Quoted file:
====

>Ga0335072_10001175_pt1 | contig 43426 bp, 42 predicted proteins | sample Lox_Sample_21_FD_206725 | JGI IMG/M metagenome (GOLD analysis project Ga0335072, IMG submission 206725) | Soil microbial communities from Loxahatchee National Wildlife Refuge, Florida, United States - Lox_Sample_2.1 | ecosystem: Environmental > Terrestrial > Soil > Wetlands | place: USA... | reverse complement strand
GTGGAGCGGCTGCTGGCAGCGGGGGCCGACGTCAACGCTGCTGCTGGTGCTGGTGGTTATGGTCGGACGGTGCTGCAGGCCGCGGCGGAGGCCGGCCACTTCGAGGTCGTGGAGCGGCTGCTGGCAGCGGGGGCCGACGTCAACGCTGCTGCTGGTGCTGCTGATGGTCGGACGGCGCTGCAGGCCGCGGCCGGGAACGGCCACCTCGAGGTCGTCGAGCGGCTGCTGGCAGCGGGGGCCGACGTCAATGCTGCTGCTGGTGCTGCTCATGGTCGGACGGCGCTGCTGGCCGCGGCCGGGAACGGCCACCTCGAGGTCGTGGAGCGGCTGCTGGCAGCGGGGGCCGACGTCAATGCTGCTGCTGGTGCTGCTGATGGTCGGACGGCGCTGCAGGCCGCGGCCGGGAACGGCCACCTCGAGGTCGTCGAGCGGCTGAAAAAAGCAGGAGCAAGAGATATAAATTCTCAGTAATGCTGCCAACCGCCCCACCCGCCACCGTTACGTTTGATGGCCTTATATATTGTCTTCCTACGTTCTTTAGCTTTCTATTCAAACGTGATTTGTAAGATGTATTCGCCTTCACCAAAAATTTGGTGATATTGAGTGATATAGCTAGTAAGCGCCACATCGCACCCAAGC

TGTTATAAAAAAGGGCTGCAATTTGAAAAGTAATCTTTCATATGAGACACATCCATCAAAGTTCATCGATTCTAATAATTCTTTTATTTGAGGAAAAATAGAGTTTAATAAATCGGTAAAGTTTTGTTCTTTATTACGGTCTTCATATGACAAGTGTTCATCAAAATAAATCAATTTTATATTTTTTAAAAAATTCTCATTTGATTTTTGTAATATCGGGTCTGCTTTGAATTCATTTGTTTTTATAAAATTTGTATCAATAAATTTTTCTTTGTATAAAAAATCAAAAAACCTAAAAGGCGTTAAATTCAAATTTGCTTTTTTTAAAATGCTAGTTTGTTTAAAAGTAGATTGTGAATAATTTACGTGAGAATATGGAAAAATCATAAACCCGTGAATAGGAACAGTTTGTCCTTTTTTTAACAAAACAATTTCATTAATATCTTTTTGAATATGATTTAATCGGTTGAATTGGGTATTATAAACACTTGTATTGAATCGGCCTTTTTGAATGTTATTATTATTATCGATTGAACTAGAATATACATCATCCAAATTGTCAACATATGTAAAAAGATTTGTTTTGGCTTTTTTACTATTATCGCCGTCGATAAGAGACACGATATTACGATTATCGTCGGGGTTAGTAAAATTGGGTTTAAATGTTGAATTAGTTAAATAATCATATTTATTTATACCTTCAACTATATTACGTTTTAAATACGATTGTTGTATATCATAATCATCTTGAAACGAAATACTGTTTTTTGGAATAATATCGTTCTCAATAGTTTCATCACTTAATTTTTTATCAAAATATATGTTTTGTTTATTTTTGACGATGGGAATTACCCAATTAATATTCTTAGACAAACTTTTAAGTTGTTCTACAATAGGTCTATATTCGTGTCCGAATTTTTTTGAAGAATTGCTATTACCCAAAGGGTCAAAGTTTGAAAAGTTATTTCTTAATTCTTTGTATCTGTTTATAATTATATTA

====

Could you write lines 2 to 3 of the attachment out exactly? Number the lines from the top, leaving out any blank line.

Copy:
GTGGAGCGGCTGCTGGCAGCGGGGGCCGACGTCAACGCTGCTGCTGGTGCTGGTGGTTATGGTCGGACGGTGCTGCAGGCCGCGGCGGAGGCCGGCCACTTCGAGGTCGTGGAGCGGCTGCTGGCAGCGGGGGCCGACGTCAACGCTGCTGCTGGTGCTGCTGATGGTCGGACGGCGCTGCAGGCCGCGGCCGGGAACGGCCACCTCGAGGTCGTCGAGCGGCTGCTGGCAGCGGGGGCCGACGTCAATGCTGCTGCTGGTGCTGCTCATGGTCGGACGGCGCTGCTGGCCGCGGCCGGGAACGGCCACCTCGAGGTCGTGGAGCGGCTGCTGGCAGCGGGGGCCGACGTCAATGCTGCTGCTGGTGCTGCTGATGGTCGGACGGCGCTGCAGGCCGCGGCCGGGAACGGCCACCTCGAGGTCGTCGAGCGGCTGAAAAAAGCAGGAGCAAGAGATATAAATTCTCAGTAATGCTGCCAACCGCCCCACCCGCCACCGTTACGTTTGATGGCCTTATATATTGTCTTCCTACGTTCTTTAGCTTTCTATTCAAACGTGATTTGTAAGATGTATTCGCCTTCACCAAAAATTTGGTGATATTGAGTGATATAGCTAGTAAGCGCCACATCGCACCCAAGC

TGTTATAAAAAAGGGCTGCAATTTGAAAAGTAATCTTTCATATGAGACACATCCATCAAAGTTCATCGATTCTAATAATTCTTTTATTTGAGGAAAAATAGAGTTTAATAAATCGGTAAAGTTTTGTTCTTTATTACGGTCTTCATATGACAAGTGTTCATCAAAATAAATCAATTTTATATTTTTTAAAAAATTCTCATTTGATTTTTGTAATATCGGGTCTGCTTTGAATTCATTTGTTTTTATAAAATTTGTATCAATAAATTTTTCTTTGTATAAAAAATCAAAAAACCTAAAAGGCGTTAAATTCAAATTTGCTTTTTTTAAAATGCTAGTTTGTTTAAAAGTAGATTGTGAATAATTTACGTGAGAATATGGAAAAATCATAAACCCGTGAATAGGAACAGTTTGTCCTTTTTTTAACAAAACAATTTCATTAATATCTTTTTGAATATGATTTAATCGGTTGAATTGGGTATTATAAACACTTGTATTGAATCGGCCTTTTTGAATGTTATTATTATTATCGATTGAACTAGAATATACATCATCCAAATTGTCAACATATGTAAAAAGATTTGTTTTGGCTTTTTTACTATTATCGCCGTCGATAAGAGACACGATATTACGATTATCGTCGGGGTTAGTAAAATTGGGTTTAAATGTTGAATTAGTTAAATAATCATATTTATTTATACCTTCAACTATATTACGTTTTAAATACGATTGTTGTATATCATAATCATCTTGAAACGAAATACTGTTTTTTGGAATAATATCGTTCTCAATAGTTTCATCACTTAATTTTTTATCAAAATATATGTTTTGTTTATTTTTGACGATGGGAATTACCCAATTAATATTCTTAGACAAACTTTTAAGTTGTTCTACAATAGGTCTATATTCGTGTCCGAATTTTTTTGAAGAATTGCTATTACCCAAAGGGTCAAAGTTTGAAAAGTTATTTCTTAATTCTTTGTATCTGTTTATAATTATATTA